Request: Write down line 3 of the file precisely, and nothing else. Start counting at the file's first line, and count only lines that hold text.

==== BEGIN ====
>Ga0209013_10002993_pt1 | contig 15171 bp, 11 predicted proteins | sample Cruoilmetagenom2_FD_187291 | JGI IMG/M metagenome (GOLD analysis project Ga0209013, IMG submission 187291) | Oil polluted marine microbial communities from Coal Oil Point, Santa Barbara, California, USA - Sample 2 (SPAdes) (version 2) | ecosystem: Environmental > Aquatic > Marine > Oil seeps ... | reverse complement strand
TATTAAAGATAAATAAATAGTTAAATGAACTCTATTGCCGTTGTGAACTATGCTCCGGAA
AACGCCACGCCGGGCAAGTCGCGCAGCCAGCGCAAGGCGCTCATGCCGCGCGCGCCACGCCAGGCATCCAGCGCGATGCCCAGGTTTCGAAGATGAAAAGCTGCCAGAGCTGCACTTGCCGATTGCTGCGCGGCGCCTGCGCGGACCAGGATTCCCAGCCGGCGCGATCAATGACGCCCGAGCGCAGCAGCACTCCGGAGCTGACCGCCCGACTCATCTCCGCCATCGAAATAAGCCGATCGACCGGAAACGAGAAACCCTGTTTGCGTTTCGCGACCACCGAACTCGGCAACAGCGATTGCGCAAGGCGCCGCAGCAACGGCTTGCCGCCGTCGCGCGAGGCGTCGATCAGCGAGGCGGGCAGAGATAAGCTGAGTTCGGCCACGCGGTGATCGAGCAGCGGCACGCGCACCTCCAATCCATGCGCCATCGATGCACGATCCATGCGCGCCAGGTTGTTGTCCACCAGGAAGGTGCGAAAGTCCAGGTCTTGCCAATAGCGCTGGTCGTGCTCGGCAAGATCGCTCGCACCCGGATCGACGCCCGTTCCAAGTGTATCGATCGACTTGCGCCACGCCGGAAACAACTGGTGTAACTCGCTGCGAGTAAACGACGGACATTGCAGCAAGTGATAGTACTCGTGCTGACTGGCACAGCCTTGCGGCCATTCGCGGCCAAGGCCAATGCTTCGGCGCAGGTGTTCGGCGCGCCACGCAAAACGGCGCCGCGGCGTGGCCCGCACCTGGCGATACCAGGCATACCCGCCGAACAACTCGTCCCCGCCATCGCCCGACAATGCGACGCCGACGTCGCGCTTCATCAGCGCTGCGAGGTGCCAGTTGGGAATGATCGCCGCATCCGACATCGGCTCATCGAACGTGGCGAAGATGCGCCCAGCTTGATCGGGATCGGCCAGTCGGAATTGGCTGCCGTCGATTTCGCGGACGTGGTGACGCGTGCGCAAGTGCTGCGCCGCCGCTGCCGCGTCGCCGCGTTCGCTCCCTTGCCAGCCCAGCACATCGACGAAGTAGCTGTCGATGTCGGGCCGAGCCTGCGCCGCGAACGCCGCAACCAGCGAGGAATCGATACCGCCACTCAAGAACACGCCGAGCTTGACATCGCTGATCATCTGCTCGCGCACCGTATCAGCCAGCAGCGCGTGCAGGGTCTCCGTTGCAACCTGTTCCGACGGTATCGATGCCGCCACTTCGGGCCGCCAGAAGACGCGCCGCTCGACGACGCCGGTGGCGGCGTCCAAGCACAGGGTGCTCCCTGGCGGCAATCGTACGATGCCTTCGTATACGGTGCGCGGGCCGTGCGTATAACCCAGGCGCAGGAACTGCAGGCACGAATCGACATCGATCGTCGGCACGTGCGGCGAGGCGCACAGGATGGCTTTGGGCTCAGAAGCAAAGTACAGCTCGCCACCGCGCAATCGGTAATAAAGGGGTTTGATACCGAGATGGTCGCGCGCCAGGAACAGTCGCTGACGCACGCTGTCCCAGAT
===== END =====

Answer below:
AACGCCACGCCGGGCAAGTCGCGCAGCCAGCGCAAGGCGCTCATGCCGCGCGCGCCACGCCAGGCATCCAGCGCGATGCCCAGGTTTCGAAGATGAAAAGCTGCCAGAGCTGCACTTGCCGATTGCTGCGCGGCGCCTGCGCGGACCAGGATTCCCAGCCGGCGCGATCAATGACGCCCGAGCGCAGCAGCACTCCGGAGCTGACCGCCCGACTCATCTCCGCCATCGAAATAAGCCGATCGACCGGAAACGAGAAACCCTGTTTGCGTTTCGCGACCACCGAACTCGGCAACAGCGATTGCGCAAGGCGCCGCAGCAACGGCTTGCCGCCGTCGCGCGAGGCGTCGATCAGCGAGGCGGGCAGAGATAAGCTGAGTTCGGCCACGCGGTGATCGAGCAGCGGCACGCGCACCTCCAATCCATGCGCCATCGATGCACGATCCATGCGCGCCAGGTTGTTGTCCACCAGGAAGGTGCGAAAGTCCAGGTCTTGCCAATAGCGCTGGTCGTGCTCGGCAAGATCGCTCGCACCCGGATCGACGCCCGTTCCAAGTGTATCGATCGACTTGCGCCACGCCGGAAACAACTGGTGTAACTCGCTGCGAGTAAACGACGGACATTGCAGCAAGTGATAGTACTCGTGCTGACTGGCACAGCCTTGCGGCCATTCGCGGCCAAGGCCAATGCTTCGGCGCAGGTGTTCGGCGCGCCACGCAAAACGGCGCCGCGGCGTGGCCCGCACCTGGCGATACCAGGCATACCCGCCGAACAACTCGTCCCCGCCATCGCCCGACAATGCGACGCCGACGTCGCGCTTCATCAGCGCTGCGAGGTGCCAGTTGGGAATGATCGCCGCATCCGACATCGGCTCATCGAACGTGGCGAAGATGCGCCCAGCTTGATCGGGATCGGCCAGTCGGAATTGGCTGCCGTCGATTTCGCGGACGTGGTGACGCGTGCGCAAGTGCTGCGCCGCCGCTGCCGCGTCGCCGCGTTCGCTCCCTTGCCAGCCCAGCACATCGACGAAGTAGCTGTCGATGTCGGGCCGAGCCTGCGCCGCGAACGCCGCAACCAGCGAGGAATCGATACCGCCACTCAAGAACACGCCGAGCTTGACATCGCTGATCATCTGCTCGCGCACCGTATCAGCCAGCAGCGCGTGCAGGGTCTCCGTTGCAACCTGTTCCGACGGTATCGATGCCGCCACTTCGGGCCGCCAGAAGACGCGCCGCTCGACGACGCCGGTGGCGGCGTCCAAGCACAGGGTGCTCCCTGGCGGCAATCGTACGATGCCTTCGTATACGGTGCGCGGGCCGTGCGTATAACCCAGGCGCAGGAACTGCAGGCACGAATCGACATCGATCGTCGGCACGTGCGGCGAGGCGCACAGGATGGCTTTGGGCTCAGAAGCAAAGTACAGCTCGCCACCGCGCAATCGGTAATAAAGGGGTTTGATACCGAGATGGTCGCGCGCCAGGAACAGTCGCTGACGCACGCTGTCCCAGAT